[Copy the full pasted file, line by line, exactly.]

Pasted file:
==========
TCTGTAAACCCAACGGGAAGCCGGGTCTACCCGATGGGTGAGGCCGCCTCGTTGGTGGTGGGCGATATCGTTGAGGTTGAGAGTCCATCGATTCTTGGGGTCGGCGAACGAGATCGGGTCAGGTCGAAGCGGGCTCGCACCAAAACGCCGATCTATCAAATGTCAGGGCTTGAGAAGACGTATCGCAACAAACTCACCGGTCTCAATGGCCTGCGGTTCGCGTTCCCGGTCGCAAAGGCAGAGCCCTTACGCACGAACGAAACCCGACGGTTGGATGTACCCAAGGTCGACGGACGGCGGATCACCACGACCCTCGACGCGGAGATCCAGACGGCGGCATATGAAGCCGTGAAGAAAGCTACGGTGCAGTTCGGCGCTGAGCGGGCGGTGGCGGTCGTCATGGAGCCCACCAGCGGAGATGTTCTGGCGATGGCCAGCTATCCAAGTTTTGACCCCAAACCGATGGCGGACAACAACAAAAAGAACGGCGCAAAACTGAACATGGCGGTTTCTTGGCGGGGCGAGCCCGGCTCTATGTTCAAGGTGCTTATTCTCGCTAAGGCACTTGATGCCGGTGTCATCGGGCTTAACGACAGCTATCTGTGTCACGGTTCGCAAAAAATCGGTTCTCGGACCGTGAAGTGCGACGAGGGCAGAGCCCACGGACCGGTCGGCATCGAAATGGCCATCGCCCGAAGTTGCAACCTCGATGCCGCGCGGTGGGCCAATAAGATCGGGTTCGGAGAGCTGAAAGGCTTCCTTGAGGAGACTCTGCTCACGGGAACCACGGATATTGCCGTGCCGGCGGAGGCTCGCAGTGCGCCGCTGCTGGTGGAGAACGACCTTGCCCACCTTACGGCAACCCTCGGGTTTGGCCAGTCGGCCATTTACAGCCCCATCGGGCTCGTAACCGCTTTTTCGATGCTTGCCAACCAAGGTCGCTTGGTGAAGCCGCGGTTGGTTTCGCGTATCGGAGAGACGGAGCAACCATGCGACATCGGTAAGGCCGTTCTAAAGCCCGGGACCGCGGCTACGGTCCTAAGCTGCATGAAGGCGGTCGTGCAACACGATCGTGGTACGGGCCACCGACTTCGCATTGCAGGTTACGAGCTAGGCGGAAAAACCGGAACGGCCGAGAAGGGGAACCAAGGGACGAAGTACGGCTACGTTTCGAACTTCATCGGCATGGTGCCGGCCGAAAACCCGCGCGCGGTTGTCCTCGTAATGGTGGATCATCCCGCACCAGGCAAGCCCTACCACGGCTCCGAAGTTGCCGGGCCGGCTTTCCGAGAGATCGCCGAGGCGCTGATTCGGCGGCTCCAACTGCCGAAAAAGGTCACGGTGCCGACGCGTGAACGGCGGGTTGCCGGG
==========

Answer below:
TCTGTAAACCCAACGGGAAGCCGGGTCTACCCGATGGGTGAGGCCGCCTCGTTGGTGGTGGGCGATATCGTTGAGGTTGAGAGTCCATCGATTCTTGGGGTCGGCGAACGAGATCGGGTCAGGTCGAAGCGGGCTCGCACCAAAACGCCGATCTATCAAATGTCAGGGCTTGAGAAGACGTATCGCAACAAACTCACCGGTCTCAATGGCCTGCGGTTCGCGTTCCCGGTCGCAAAGGCAGAGCCCTTACGCACGAACGAAACCCGACGGTTGGATGTACCCAAGGTCGACGGACGGCGGATCACCACGACCCTCGACGCGGAGATCCAGACGGCGGCATATGAAGCCGTGAAGAAAGCTACGGTGCAGTTCGGCGCTGAGCGGGCGGTGGCGGTCGTCATGGAGCCCACCAGCGGAGATGTTCTGGCGATGGCCAGCTATCCAAGTTTTGACCCCAAACCGATGGCGGACAACAACAAAAAGAACGGCGCAAAACTGAACATGGCGGTTTCTTGGCGGGGCGAGCCCGGCTCTATGTTCAAGGTGCTTATTCTCGCTAAGGCACTTGATGCCGGTGTCATCGGGCTTAACGACAGCTATCTGTGTCACGGTTCGCAAAAAATCGGTTCTCGGACCGTGAAGTGCGACGAGGGCAGAGCCCACGGACCGGTCGGCATCGAAATGGCCATCGCCCGAAGTTGCAACCTCGATGCCGCGCGGTGGGCCAATAAGATCGGGTTCGGAGAGCTGAAAGGCTTCCTTGAGGAGACTCTGCTCACGGGAACCACGGATATTGCCGTGCCGGCGGAGGCTCGCAGTGCGCCGCTGCTGGTGGAGAACGACCTTGCCCACCTTACGGCAACCCTCGGGTTTGGCCAGTCGGCCATTTACAGCCCCATCGGGCTCGTAACCGCTTTTTCGATGCTTGCCAACCAAGGTCGCTTGGTGAAGCCGCGGTTGGTTTCGCGTATCGGAGAGACGGAGCAACCATGCGACATCGGTAAGGCCGTTCTAAAGCCCGGGACCGCGGCTACGGTCCTAAGCTGCATGAAGGCGGTCGTGCAACACGATCGTGGTACGGGCCACCGACTTCGCATTGCAGGTTACGAGCTAGGCGGAAAAACCGGAACGGCCGAGAAGGGGAACCAAGGGACGAAGTACGGCTACGTTTCGAACTTCATCGGCATGGTGCCGGCCGAAAACCCGCGCGCGGTTGTCCTCGTAATGGTGGATCATCCCGCACCAGGCAAGCCCTACCACGGCTCCGAAGTTGCCGGGCCGGCTTTCCGAGAGATCGCCGAGGCGCTGATTCGGCGGCTCCAACTGCCGAAAAAGGTCACGGTGCCGACGCGTGAACGGCGGGTTGCCGGG